Sweet! Another popular expression. I think this was in one of those army bootcamp movies, Full Metal Jacket or one of those. I did not use it. My word I liked to throw out was "treacherous" which is really an awful word, especially when it's being flung around indiscriminately by a 17-year old.

Dissecting in Biology. Something else the smart kids did. Obviously I did this too, but it would not have stood out to me as a vital memory. The only thing I remember from high school biology is the day the teacher, who was the kind of guy that you just knew hadn't had sex in 30 years, and maybe never, talked about animal reproduction, sperm-and-egg, testes-enlargening nuts and bolts kind of stuff, with diagrams on the board and all the rest of it. Naturally this now conjures up the vision of a certain blondish individual who sat in the front row of the class in the far left seat with her well-formed face visible to me in profile, the rows of chairs being arranged in semicircles as in an amphitheatre or traditional lecture hall. This was not one of those girls you consciously connected with animal behaviors though the instant you saw her, at least I didn't at that age. The association was doubtless always there, but had always been convoluted, and the two memories maintained separate existences. Until now.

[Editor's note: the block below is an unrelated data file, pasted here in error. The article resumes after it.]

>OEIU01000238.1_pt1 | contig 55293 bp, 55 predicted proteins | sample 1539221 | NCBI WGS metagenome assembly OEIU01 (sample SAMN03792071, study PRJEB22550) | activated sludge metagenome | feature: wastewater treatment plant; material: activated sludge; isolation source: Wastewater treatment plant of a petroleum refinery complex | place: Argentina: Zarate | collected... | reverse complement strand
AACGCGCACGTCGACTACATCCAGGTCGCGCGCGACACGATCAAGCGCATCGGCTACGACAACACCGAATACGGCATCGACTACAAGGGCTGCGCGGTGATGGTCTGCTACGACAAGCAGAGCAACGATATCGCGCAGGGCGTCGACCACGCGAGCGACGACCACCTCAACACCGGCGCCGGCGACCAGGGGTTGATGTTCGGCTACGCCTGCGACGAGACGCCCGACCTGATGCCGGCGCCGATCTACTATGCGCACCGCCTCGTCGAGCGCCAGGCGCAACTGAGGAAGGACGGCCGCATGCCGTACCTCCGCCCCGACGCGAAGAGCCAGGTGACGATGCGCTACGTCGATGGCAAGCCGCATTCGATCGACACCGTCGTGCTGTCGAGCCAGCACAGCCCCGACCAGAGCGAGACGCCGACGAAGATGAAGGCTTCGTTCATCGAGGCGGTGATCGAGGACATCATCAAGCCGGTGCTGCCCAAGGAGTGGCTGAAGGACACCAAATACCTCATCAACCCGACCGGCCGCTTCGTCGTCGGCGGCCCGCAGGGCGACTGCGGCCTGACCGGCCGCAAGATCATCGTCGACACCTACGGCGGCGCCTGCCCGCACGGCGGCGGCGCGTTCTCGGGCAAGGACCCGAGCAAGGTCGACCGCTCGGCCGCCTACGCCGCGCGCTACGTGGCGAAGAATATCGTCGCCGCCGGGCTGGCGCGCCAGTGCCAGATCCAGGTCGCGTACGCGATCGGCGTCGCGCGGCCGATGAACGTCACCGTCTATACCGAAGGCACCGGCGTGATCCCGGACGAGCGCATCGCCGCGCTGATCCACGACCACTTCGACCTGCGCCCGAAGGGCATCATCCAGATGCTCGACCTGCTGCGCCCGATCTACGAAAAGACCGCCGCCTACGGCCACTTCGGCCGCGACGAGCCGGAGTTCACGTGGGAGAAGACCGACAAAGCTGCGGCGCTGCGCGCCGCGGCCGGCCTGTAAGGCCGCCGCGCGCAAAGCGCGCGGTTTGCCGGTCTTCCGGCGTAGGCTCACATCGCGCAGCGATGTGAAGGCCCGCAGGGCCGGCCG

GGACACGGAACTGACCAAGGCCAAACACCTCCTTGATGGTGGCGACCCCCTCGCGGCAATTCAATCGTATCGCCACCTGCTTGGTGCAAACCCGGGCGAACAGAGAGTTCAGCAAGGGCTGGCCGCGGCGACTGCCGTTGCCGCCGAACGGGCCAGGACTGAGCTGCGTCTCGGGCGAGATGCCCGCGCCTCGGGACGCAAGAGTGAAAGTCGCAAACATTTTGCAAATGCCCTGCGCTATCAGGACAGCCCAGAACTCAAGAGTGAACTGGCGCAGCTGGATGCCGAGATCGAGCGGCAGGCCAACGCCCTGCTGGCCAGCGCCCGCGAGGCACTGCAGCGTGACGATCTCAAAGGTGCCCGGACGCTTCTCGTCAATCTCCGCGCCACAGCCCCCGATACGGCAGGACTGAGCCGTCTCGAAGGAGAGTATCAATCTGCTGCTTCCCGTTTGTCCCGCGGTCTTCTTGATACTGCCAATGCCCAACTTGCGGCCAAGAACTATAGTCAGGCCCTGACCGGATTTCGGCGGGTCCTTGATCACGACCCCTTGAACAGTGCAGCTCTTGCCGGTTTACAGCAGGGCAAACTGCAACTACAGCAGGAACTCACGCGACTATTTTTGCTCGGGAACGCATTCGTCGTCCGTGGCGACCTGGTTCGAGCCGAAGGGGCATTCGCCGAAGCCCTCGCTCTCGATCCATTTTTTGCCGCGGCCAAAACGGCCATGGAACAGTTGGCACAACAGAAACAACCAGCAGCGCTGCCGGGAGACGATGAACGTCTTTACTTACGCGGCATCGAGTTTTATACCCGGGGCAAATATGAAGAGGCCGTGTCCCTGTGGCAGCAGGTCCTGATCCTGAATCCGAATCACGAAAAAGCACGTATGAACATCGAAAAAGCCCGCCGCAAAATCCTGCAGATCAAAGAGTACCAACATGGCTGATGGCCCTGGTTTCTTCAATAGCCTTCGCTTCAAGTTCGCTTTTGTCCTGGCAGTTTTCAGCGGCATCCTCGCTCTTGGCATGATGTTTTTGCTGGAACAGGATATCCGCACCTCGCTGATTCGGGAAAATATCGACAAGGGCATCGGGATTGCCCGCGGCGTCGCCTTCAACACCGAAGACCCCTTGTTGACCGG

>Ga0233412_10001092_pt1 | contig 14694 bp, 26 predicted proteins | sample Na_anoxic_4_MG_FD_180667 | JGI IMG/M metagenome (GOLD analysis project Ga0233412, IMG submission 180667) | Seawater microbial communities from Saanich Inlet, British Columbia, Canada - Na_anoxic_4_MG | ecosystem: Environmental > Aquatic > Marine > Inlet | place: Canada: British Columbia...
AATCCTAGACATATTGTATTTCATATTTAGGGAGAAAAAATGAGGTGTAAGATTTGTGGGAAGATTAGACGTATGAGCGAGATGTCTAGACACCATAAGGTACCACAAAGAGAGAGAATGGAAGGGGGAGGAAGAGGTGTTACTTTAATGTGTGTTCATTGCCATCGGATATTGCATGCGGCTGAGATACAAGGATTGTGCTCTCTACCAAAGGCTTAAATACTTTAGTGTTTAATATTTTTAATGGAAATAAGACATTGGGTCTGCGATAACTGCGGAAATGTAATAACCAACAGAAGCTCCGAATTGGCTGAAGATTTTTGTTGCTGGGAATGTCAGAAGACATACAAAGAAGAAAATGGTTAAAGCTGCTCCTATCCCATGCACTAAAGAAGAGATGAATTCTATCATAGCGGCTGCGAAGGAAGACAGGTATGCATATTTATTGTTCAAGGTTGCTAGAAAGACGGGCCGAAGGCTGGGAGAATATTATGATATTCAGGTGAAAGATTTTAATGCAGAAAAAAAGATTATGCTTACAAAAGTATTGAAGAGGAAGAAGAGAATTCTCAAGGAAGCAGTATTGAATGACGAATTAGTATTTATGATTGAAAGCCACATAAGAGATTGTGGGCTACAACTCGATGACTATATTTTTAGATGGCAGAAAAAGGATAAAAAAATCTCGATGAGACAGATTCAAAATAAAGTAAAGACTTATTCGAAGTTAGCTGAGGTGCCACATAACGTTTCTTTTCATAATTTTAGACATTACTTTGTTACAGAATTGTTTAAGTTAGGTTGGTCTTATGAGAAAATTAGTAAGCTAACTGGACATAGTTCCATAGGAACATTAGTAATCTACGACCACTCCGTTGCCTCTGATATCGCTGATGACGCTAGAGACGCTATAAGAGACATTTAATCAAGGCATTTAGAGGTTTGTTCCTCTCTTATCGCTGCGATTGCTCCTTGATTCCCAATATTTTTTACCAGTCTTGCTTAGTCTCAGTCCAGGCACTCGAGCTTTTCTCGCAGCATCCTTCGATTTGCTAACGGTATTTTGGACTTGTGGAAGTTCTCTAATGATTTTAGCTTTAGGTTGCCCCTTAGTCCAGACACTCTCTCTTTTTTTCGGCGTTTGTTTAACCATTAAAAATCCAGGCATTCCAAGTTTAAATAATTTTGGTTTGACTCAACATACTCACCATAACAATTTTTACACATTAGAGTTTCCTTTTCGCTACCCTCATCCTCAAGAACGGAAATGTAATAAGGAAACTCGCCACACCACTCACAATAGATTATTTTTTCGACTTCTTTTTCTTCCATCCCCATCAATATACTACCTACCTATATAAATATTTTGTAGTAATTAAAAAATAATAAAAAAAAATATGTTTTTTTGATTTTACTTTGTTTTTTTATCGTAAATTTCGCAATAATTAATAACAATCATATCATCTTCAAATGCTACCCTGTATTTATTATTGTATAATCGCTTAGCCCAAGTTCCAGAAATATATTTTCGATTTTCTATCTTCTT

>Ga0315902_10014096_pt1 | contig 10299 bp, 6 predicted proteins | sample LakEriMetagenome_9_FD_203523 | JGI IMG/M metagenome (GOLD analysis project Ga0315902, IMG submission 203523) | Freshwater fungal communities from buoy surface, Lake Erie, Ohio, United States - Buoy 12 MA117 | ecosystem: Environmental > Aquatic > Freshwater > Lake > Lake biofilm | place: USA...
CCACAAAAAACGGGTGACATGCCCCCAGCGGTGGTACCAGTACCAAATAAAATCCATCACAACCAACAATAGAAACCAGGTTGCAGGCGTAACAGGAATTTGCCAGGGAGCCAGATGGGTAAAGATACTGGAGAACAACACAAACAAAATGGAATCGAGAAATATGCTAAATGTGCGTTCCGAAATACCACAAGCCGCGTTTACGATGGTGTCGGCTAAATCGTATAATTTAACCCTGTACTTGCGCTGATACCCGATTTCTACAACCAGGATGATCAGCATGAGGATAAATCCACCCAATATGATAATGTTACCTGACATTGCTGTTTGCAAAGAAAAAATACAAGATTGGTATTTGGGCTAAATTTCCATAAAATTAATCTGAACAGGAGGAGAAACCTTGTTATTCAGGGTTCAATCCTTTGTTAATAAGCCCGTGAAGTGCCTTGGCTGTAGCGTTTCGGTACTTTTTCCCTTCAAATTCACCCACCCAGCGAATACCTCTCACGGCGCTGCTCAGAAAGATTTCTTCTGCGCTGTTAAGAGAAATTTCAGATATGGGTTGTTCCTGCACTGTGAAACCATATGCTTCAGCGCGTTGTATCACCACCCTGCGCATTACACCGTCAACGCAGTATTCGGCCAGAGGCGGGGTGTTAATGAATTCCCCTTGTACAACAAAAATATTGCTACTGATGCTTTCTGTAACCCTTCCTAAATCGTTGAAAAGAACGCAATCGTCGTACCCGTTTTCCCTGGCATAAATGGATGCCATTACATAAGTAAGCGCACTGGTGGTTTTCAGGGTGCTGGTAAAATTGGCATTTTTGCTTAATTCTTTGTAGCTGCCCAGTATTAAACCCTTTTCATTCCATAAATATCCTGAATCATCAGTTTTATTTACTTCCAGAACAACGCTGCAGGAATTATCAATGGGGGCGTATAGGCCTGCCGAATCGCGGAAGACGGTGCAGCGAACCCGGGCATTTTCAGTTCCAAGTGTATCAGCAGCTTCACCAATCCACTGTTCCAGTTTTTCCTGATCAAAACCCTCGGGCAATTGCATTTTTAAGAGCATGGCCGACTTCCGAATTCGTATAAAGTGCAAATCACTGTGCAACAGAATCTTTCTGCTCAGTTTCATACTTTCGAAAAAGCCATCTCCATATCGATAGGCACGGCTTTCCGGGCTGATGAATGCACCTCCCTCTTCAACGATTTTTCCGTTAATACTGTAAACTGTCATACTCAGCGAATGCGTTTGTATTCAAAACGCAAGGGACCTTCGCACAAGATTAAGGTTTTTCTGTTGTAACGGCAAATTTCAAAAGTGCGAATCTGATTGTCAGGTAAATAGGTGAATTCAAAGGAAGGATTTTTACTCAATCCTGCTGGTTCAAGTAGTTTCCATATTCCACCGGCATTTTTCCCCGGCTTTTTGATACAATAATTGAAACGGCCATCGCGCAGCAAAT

Crew Cuts. I had one. It did not look good, and I have never gotten another since. It took six months for my hair to grow back to a normal appearance, so I guess I saved some money on haircuts. Looking back, it is odd that this fashion statement suddenly became popular again. I don't know what I was thinking when I got it. I have always had a certain amount of angst about my hairstyle, and believed there was some elusive look I could capture that would make me appear more commanding, dapper, serious, or whatever. Doubtless some guys I thought possessed a winning look had gotten the buzz cuts and these seemed to be working for them, and I figured I had nothing to lose. It didn't work.